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  • Anonymous

    Posted February 5, 2006

    good thriller read, should have been longer

    I read a review of this book that says it should do good on airport sales. I wish it was for international flights, not NY to LA. Clarke does the intricate plot, technical details, and multiple story lines well. The3 characters are even reasonably believable, well, except the Secretary of Defense. I guess Clarke REALLY doesn't like Rummy. I call this a good political thriller with an inspiring end but it should have been longer.

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  • Anonymous

    Posted January 24, 2006

    Great Plot, Wooden Characters

    For those of us who have found the extreme right bias of most popular spy fiction tediously predictable , it is a refreshing change to read a book that puts love of country front and center, instead of ideology. While Clarke explicitly denies this is a roman a clef, the portrait of the Secretary of Defense - borderline psychotic and gullible - is deliciously recognizable. So is the Armenian-American Wolfowitz clone. I wish the other characters were as well drawn, but the plot is so fantastic - and so realistic for the most part - you get swept along anyway.

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  • Posted February 2, 2009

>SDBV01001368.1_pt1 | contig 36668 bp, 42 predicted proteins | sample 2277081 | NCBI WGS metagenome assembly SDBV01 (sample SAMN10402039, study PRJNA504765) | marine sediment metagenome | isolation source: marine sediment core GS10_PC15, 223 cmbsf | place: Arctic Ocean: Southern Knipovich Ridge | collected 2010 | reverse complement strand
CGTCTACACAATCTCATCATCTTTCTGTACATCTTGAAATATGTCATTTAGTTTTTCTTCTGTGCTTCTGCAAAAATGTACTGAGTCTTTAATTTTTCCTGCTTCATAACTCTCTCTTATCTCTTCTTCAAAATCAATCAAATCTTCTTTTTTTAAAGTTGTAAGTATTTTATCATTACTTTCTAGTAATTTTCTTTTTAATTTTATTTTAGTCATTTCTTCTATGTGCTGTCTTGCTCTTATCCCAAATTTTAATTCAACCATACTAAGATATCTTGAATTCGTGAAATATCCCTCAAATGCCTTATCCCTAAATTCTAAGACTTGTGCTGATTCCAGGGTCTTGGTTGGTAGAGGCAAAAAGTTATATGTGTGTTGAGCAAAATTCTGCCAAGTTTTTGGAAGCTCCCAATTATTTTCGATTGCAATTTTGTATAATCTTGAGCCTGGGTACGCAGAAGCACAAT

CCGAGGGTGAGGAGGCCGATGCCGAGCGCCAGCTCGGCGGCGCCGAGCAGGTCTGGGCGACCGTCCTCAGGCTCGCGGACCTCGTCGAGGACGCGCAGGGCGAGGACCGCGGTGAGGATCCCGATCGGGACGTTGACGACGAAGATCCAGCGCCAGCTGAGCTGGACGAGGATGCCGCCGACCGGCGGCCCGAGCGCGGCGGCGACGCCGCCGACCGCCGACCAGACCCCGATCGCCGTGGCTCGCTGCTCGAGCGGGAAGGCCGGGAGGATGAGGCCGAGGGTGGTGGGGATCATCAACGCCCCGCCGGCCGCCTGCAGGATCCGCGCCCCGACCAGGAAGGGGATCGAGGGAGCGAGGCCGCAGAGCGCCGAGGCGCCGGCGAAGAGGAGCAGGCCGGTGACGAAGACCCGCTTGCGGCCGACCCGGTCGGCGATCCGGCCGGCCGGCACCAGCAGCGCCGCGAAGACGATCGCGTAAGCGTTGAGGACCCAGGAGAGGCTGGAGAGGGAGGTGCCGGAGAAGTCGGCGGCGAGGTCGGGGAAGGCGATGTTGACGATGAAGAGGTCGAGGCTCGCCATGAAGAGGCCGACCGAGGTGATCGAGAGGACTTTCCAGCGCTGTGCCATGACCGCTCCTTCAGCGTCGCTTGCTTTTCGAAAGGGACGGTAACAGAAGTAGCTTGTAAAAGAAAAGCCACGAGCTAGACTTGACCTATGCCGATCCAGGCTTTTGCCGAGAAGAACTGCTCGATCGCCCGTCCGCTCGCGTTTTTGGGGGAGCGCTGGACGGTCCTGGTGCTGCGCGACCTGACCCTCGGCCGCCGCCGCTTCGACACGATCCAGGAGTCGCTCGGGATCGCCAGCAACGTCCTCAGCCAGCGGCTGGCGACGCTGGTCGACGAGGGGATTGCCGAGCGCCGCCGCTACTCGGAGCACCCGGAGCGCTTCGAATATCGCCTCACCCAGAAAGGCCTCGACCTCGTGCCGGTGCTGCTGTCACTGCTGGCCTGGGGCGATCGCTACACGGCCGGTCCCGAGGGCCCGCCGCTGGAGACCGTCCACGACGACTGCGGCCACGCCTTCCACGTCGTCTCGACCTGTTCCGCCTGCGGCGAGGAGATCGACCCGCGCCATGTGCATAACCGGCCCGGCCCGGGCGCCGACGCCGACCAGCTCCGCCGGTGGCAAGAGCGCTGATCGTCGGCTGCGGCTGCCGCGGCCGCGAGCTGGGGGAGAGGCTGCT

more from this reviewer


    If anyone has the credentials to write a novel concerning present day terrorism, political chicanery, and war, it is Richard A. Clarke. During the Reagan administration he was Deputy Assistant Secretary of State for Intelligence. Clarke's responsibilities increased during the first Bush Administration when he served as Assistant Secretary of State for Politico-Military Affairs, and then as a member of the National Security Council staff. He served as special assistant to President Clinton for some eight years, and from 2001 to 2003 he was chairman of the president's Critical Infrastructure Protection Board. There is more but, obviously this is a man to be heard and as he has said 'Fiction can often tell the truth better than nonfiction. And there is a lot of truth that needs to be told.' Setting his story five years in the future Clarke has woven a compelling, often frightening action drama that takes place over 30 days. Listeners are catapulted into a world gone awry with the terrorist bombing of a luxury hotel in Manama Bahrain. The question is exactly who was responsible and what do they want? There are elements at home and in the Middle East eager for war, not war as we have known but a nuclear war. All are in need of oil and Saudi sheiks have been ousted. We are in peril, and it's questionable whether or not anyone can save us. Film and television actor Robertson Dean provides an exciting yet serious reading of this mesmerizing tale. He's an experienced performer who knows there's no need for added vocal drama in the performance of such a stunning narrative. - Gail Cooke